Royals Say There Is Room For More Fans

Reading Eagle
READING, Pa. – Perhaps the hockey gods were big fans of the ECHL’s westward expansion.

Something about the Double-A hockey league has caught the fancy of the higher beings, because they’ve sent their blessing this way.

“Certainly, I think this year the stars are aligned more with us,” said ECHL commissioner Brian McKenna. “Last year it was like Murphy’s Law.”

During the 2003 Kelly Cup playoffs, none of the league’s top eight attendance leaders advanced beyond the first round.

The 2004 postseason has already made up for last year’s bust.

Not only did seven of the eight highest-drawing teams make the playoffs, but the attendance leader in three of the four divisions has reached the conference finals.

The ECHL couldn’t have asked for a better final four.

Florida, second behind eliminated Alaska in average postseason attendance with 5,648, sold out TECO Arena Friday for Game 2 of the Eastern Conference Finals against Reading. The league’s regular season attendance leader for the past four seasons drew a record-setting crowd.

Idaho, one of six former West Coast Hockey League teams to join the ECHL this season, sold out its Bank of America Centre Saturday against Gwinnett in the Western finals, giving the league four sellouts this postseason after it had failed to fill an arena last year.

Ranking third in playoff attendance with an average of 4,610, the Royals are an integral piece of the success story.

They may be attracting more than 700 fewer fans than during the regular season, but smaller draws for the playoffs are the norm in minor league sports.

“Reading has done a great job,” McKenna said. “We know they have a very solid fan base, and we’re very encouraged with the numbers we’re seeing.”

Playoffs are a tougher draw in the minor leagues because nearly half of a team’s season ticket holders don’t purchase postseason packages.

Of course teams also have significantly less time to sell individual tickets and group packages, which accounted for approximately 800 tickets per night for Reading during the regular season.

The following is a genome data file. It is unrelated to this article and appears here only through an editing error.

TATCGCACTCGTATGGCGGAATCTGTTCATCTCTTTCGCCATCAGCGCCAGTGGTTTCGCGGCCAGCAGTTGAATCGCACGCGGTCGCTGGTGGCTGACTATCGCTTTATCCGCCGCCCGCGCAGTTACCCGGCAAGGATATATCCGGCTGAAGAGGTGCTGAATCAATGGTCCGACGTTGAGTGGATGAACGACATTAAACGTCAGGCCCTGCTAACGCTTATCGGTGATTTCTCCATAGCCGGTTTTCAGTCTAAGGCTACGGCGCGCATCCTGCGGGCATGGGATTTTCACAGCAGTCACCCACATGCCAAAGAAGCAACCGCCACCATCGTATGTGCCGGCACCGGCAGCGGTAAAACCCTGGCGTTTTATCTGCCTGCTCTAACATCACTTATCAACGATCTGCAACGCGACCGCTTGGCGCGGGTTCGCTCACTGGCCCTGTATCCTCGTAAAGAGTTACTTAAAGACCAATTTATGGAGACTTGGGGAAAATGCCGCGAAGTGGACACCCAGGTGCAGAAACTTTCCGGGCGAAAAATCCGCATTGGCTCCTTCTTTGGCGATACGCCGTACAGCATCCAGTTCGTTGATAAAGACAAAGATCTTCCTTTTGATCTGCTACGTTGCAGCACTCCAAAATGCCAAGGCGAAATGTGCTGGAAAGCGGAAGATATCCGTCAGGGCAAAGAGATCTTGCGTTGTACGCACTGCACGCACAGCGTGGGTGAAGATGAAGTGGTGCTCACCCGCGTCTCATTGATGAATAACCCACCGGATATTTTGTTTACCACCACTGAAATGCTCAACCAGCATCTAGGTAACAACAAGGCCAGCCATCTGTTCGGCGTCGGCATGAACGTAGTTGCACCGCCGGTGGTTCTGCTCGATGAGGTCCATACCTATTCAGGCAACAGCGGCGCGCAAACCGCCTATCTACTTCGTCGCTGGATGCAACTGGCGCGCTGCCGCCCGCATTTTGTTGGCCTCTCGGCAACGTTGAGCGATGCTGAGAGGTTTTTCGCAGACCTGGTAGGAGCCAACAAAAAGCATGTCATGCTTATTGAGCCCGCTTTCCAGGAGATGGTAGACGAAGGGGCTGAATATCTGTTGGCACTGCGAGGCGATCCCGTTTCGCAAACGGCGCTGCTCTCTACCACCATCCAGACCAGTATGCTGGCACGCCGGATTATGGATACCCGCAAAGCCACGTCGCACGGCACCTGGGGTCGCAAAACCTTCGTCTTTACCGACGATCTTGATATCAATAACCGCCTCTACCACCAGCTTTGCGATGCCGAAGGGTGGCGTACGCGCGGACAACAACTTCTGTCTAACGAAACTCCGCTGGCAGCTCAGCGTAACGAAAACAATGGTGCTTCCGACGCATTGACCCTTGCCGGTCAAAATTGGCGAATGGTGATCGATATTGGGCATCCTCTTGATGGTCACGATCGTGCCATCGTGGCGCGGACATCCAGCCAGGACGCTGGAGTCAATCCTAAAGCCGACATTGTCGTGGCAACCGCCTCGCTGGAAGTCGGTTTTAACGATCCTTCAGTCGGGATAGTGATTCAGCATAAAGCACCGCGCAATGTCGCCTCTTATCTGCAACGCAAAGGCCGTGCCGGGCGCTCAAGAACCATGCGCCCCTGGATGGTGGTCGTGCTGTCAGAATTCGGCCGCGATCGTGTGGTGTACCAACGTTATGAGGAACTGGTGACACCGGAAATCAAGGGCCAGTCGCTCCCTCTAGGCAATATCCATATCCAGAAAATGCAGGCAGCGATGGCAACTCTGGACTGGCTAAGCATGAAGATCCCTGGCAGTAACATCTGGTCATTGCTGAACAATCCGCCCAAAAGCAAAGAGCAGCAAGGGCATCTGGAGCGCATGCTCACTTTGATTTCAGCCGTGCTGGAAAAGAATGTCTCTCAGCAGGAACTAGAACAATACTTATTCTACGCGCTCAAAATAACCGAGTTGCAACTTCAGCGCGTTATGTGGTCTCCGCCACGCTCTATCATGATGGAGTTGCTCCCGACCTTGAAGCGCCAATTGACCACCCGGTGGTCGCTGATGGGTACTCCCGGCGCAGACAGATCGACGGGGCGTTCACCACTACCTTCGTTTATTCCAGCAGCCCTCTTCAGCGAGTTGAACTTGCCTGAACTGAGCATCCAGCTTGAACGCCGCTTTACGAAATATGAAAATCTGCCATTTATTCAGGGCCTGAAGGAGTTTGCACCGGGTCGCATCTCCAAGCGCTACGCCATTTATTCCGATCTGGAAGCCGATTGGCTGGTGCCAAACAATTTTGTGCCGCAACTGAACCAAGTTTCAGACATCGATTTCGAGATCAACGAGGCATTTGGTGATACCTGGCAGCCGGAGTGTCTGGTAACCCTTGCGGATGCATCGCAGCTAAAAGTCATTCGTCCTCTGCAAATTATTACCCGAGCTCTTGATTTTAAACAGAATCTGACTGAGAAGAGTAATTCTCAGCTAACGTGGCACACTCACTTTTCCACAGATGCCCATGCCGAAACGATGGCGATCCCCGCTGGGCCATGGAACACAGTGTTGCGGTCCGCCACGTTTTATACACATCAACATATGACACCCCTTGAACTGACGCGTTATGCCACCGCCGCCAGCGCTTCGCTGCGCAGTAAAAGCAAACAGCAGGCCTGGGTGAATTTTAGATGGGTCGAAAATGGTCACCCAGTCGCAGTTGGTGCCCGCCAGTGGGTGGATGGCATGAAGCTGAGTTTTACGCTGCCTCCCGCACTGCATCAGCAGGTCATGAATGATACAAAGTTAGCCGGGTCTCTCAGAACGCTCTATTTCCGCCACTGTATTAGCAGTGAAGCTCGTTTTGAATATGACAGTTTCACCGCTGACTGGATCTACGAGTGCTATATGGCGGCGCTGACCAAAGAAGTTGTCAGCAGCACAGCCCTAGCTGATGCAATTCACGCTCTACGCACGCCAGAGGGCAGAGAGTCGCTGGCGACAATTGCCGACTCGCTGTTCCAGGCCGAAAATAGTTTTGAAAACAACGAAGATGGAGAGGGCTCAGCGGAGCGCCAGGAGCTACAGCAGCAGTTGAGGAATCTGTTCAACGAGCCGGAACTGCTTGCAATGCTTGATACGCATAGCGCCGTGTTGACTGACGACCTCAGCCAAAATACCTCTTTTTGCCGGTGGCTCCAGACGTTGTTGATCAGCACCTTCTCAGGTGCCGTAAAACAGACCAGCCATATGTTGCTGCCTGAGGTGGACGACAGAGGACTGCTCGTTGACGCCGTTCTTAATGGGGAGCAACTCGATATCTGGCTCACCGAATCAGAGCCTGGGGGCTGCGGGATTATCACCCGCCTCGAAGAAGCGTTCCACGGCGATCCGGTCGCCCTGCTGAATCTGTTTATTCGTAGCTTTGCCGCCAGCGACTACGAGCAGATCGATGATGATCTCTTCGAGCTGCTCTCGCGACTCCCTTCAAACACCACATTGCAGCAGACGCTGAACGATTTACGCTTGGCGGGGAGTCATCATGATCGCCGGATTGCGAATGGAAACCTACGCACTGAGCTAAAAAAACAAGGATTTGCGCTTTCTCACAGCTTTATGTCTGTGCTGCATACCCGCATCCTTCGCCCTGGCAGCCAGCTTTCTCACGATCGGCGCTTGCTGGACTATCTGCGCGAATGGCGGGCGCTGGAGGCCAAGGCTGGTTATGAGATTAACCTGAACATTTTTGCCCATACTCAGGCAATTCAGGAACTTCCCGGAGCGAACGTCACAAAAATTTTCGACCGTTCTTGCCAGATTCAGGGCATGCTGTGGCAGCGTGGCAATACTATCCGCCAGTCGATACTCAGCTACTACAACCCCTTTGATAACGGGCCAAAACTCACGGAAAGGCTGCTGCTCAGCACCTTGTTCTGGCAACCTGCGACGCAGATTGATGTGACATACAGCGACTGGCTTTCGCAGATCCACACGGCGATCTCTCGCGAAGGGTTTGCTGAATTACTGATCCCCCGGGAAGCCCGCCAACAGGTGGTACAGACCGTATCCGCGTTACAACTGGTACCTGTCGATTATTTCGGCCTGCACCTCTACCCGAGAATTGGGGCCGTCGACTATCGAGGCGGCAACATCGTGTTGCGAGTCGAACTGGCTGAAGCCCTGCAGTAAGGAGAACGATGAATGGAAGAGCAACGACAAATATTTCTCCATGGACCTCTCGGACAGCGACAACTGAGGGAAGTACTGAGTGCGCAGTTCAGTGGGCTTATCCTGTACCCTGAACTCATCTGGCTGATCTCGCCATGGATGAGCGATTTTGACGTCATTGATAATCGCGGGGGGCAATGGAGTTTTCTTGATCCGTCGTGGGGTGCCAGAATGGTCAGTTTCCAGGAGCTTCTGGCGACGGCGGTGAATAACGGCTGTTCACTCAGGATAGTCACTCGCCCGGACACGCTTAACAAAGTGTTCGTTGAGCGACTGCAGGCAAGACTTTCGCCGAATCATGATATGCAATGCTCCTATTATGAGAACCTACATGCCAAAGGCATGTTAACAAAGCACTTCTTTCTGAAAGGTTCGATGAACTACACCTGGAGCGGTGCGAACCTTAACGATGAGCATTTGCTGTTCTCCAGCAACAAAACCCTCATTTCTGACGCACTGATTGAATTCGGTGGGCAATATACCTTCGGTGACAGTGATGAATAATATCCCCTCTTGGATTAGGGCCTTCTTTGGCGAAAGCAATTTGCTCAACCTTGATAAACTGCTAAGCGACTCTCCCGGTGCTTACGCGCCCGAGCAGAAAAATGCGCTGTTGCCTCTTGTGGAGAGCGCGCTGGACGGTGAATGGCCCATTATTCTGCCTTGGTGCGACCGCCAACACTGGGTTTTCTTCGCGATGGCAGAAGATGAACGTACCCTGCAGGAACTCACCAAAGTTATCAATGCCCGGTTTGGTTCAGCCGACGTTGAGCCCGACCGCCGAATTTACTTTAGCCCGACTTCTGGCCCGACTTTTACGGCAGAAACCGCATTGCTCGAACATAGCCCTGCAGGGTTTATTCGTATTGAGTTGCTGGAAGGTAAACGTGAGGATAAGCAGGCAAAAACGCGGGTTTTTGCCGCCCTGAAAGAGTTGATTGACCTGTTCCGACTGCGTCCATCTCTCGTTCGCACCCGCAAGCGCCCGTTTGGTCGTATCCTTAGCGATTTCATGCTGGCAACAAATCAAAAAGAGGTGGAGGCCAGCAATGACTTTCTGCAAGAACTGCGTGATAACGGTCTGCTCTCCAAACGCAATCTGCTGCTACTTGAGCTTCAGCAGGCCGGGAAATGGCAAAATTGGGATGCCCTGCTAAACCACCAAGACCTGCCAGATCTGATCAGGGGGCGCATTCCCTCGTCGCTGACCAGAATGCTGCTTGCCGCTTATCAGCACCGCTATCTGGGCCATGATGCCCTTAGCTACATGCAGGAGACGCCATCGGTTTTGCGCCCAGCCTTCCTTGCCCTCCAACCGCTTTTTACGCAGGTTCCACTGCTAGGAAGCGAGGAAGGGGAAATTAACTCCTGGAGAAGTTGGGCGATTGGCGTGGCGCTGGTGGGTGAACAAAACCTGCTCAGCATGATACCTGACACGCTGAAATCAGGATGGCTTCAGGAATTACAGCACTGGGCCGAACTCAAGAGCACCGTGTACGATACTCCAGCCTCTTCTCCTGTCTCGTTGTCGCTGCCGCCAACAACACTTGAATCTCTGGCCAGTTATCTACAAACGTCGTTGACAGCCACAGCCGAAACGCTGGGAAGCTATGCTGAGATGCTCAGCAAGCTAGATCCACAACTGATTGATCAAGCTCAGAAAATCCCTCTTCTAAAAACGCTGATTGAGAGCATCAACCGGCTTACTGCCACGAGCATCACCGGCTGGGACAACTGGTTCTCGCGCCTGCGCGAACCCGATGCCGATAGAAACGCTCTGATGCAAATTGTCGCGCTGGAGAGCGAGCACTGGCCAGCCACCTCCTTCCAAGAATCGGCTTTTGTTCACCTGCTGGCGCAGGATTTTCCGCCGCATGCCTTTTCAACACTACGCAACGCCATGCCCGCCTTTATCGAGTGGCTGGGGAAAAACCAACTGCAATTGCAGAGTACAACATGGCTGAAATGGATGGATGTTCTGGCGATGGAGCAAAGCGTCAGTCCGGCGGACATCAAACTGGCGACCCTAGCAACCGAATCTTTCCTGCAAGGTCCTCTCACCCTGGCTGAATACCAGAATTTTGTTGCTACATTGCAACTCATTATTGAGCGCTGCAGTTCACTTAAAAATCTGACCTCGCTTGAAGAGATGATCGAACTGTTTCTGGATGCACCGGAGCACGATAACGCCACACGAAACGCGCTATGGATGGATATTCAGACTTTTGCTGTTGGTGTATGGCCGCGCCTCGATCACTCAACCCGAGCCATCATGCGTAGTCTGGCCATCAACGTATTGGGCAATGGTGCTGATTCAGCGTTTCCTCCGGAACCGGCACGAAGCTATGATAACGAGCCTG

After winning Sunday’s Game 3, the Royals started their 72-hour sprint toward trying to sell out Wednesday’s Game 4, another elimination game for them.

After averaging 4,458 in their first four playoff games, the Royals and the league were encouraged by their highest draw of 5,217 on what turned out to be a warm and sunny Sunday.

This playoff crowd has been hard-core, knowledgeable and very, well, purple as the majority in attendance wear a Royals logo.

While Reading coach Derek Clancey and his players have praised the Royals faithful all season, they admit they’re a bit surprised they haven’t seen more seats filled for the team’s first playoff run.

“The way these fans here embrace hockey, I thought it would be sold out every game,” said defenseman Dean Arsene. “Even though we have, say, only 5,000 in the stands, our fans who do come are pretty active, pretty loud, which does make up for the empty seats.”

The Royals sold 1,200 tickets Monday, their biggest sales day of the playoffs, and have 4,000 sold for Wednesday, still about 2,500 away from what Clancey would like to see.

“You see the difference in their building in Game 1 and Game 2,” Clancey said of the 2,500 more fans Florida attracted from its first game. “Our fans, even with 5,000, they’re loud.

“With 7,000 in the playoffs, it would be just stupid.”